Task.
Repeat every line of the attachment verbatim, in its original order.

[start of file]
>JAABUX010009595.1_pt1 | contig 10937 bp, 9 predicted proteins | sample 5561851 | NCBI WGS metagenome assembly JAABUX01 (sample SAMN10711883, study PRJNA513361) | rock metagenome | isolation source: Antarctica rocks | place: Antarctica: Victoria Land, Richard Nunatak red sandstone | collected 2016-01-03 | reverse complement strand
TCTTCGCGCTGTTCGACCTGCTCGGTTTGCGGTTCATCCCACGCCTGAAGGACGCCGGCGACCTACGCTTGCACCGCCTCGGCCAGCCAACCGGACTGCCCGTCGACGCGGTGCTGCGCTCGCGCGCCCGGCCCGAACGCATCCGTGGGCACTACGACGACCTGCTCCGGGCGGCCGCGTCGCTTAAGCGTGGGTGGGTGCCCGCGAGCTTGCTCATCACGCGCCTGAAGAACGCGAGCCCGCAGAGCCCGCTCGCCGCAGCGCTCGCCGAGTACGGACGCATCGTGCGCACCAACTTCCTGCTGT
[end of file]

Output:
>JAABUX010009595.1_pt1 | contig 10937 bp, 9 predicted proteins | sample 5561851 | NCBI WGS metagenome assembly JAABUX01 (sample SAMN10711883, study PRJNA513361) | rock metagenome | isolation source: Antarctica rocks | place: Antarctica: Victoria Land, Richard Nunatak red sandstone | collected 2016-01-03 | reverse complement strand
TCTTCGCGCTGTTCGACCTGCTCGGTTTGCGGTTCATCCCACGCCTGAAGGACGCCGGCGACCTACGCTTGCACCGCCTCGGCCAGCCAACCGGACTGCCCGTCGACGCGGTGCTGCGCTCGCGCGCCCGGCCCGAACGCATCCGTGGGCACTACGACGACCTGCTCCGGGCGGCCGCGTCGCTTAAGCGTGGGTGGGTGCCCGCGAGCTTGCTCATCACGCGCCTGAAGAACGCGAGCCCGCAGAGCCCGCTCGCCGCAGCGCTCGCCGAGTACGGACGCATCGTGCGCACCAACTTCCTGCTGT